It's Horror Movie Month! "Saw IV" Review
on 2013-10-21 15:00
It's Horror Movie Month! "Saw IV" Review
Rating: R (sequences of grisly bloody violence and torture throughout, language)
Length: 93 minutes
Release Date: Oct. 26, 2007
Directed by: Darren Lynn Bousman
At the end of "Saw III," Jigsaw (Tobin Bell) was apparently decapitated, which seemingly sounded the death knell for the character. Fortunately for fans of the character, he recorded a tape before his death, which he swallowed so that it would be found when the coroner performed his autopsy. On the tape, Jigsaw reveals that he has netted Eric Matthews (Donnie Wahlberg), a cop who was presumed dead, in one of his elaborate traps. Matthews is standing precariously on a block of ice that is quickly melting, which will cause him to be hung to death by the chain around his neck. Right next to him in the trap is another detective, Hoffman (Costas Mandylor), who is also on the brink of death. They will both succumb to this plot unless SWAT hero Rigg (Lyriq Bent) comes to the rescue.
Jigsaw always meticulously researches the lives of his victims, and it is no different with Rigg. Rigg has something of a savior complex, wanting to help as many people as he can. He also has a short temper and no patience at all, which Jigsaw wishes to cure. He sets up his trap so that only Rigg can save Matthews and Hoffman. To do so, he must go on a wild goose chase across the city, trying to find the location of Jigsaw's lair. Along the way, he will be put in situations in which he has to choose whether to save the lives of his fellow cops or the lives of total strangers.
Meanwhile, the body of Det. Kerry (Dina Meyer), a serial killer expert who died in the previous film, is recovered and autopsied. The coroner realizes that a nearly-dead Jigsaw would not have had the strength to kill Kerry in such a way, leading the cops on the case to wonder if Jigsaw has a new, much bigger and stronger replacement. While Rigg searches for the detectives, a manhunt begins for the new Jigsaw.
With this fourth installment in the franchise, "Saw IV" establishes that any plot holes left over from the previous films will be filled in through flashbacks. Of course, anyone who just likes a bloody and gory good time can still watch it without having to view the first three movies. It helps to watch the earlier ones though, especially the first installment, which was wholly original for its time. Even after almost a decade, no one has made a film quite like the original "Saw," though many attempts have been made to capitalize on its formula and plot. "Saw IV" isn't like the original "Saw" either, because it focuses less on the suspense and tension that helped make the original so intriguing and more on blood splatters and coming up with new, creative ways to trap people and force them to harm themselves in order to survive. It also helps to expand the universe that was created in the first two films while also adding new characters who will likely help producers keep making new entries into the franchise every year. Fresh blood (pun intended) was needed, especially since Jigsaw died at the end of "Saw III."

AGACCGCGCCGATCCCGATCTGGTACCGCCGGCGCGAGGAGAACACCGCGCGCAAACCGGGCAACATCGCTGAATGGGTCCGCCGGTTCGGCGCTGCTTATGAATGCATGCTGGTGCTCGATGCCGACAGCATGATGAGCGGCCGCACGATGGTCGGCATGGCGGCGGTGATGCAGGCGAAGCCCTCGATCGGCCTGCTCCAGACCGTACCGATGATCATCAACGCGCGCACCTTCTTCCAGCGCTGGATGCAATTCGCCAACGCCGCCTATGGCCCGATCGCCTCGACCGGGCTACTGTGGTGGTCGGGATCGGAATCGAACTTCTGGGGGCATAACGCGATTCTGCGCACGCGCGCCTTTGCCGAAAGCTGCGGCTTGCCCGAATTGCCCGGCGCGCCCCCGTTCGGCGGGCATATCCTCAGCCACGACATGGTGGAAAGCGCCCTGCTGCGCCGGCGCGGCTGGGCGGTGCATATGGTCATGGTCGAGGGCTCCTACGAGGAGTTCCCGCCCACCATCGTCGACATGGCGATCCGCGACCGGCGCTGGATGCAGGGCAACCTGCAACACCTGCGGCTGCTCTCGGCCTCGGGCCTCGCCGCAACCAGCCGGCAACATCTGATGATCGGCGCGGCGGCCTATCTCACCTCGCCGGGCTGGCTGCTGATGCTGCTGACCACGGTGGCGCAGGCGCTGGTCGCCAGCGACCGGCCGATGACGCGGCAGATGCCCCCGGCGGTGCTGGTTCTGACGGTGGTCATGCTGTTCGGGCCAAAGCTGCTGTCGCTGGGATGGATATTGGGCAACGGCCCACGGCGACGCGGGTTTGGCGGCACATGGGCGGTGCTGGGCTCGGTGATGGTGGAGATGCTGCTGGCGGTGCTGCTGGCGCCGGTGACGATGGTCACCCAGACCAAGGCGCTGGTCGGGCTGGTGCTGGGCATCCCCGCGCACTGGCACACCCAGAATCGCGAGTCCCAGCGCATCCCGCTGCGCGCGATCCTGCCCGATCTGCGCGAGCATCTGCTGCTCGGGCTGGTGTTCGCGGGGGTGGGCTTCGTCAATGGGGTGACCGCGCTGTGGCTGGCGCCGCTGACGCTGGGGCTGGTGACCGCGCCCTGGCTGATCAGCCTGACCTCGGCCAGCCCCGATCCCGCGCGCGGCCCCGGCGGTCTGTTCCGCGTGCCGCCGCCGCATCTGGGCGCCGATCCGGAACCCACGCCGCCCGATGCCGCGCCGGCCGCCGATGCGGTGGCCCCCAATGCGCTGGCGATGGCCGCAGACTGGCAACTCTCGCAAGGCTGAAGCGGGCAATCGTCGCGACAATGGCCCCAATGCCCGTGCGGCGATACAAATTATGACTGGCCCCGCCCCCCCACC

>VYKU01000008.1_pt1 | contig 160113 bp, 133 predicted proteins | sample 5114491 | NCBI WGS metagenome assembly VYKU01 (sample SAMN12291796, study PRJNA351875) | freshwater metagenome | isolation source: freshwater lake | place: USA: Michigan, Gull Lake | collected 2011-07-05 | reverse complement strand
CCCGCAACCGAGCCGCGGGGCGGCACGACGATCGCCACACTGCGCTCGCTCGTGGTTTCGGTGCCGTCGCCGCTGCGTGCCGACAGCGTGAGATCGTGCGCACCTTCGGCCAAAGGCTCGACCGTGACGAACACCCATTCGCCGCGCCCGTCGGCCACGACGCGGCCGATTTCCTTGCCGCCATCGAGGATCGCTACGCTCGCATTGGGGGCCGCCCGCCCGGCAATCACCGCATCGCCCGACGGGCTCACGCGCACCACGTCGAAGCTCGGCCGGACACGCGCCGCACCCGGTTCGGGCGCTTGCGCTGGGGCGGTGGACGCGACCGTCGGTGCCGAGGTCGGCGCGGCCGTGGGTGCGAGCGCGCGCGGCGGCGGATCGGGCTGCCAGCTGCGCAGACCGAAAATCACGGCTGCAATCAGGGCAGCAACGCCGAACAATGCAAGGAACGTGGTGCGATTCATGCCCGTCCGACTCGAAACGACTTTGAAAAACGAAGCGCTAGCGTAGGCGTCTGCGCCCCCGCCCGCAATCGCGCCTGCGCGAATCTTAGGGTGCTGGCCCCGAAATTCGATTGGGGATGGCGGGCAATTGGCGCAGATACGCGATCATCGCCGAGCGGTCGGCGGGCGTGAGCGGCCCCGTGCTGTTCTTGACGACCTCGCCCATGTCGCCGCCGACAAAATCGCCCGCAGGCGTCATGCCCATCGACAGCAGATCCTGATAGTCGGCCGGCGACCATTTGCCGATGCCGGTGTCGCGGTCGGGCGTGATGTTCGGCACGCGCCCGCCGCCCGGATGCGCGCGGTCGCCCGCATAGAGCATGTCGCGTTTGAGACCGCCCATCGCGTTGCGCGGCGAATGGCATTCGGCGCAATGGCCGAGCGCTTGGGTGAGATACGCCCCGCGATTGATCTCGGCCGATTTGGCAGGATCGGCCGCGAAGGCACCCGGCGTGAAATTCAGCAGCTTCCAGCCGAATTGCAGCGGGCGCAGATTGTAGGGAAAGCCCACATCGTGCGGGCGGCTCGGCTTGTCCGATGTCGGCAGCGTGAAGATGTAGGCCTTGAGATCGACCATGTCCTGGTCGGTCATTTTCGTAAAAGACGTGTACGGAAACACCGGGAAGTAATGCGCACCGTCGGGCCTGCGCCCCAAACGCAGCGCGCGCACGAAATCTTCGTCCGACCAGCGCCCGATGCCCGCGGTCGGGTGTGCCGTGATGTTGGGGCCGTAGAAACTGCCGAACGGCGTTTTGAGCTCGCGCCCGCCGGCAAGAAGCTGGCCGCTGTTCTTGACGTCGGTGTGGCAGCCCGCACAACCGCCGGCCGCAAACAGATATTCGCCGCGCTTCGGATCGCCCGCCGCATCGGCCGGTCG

Even in death, Jigsaw still manages to haunt the proceedings, creating dread and mayhem from beyond the grave. Bell as Jigsaw and Shawnee Smith as his apprentice Amanda (who appears in archival footage in this film) are the stalwarts of the franchise who will probably still be with the series for years to come despite the fact that their characters are dead. In horror movies, the villain never seems to be truly dead; Jason Vorhees from the "Friday the 13th" films has been resurrected many times, and so too will Jigsaw. In the case of "Saw IV," this is a good thing, because the films just wouldn't be quite the same without Bell's creepy presence. Even if that presence is only maintained through taped recordings, it still provides a solid foundation upon which the writers and director of "Saw IV" build the story.
From the opening autopsy scenes of both Jigsaw and Det. Kerry, the audience knows what they are in for with "Saw IV." This film has a lot of gross-out scenes thanks in part to the handiwork of director Darren Lynn Bousman, who apparently has never met a blood bucket he didn't like. The script by screenwriters Patrick Melton and Marcus Dunstan works in tandem with Bousman's eye for goriness to produce a film that pushes the queasy button early and often. Fans of truly graphic horror films will love the new direction that "Saw IV" is taking the franchise, especially since the ending sets up one or more sequels for the future.
Rating: 3 out of 5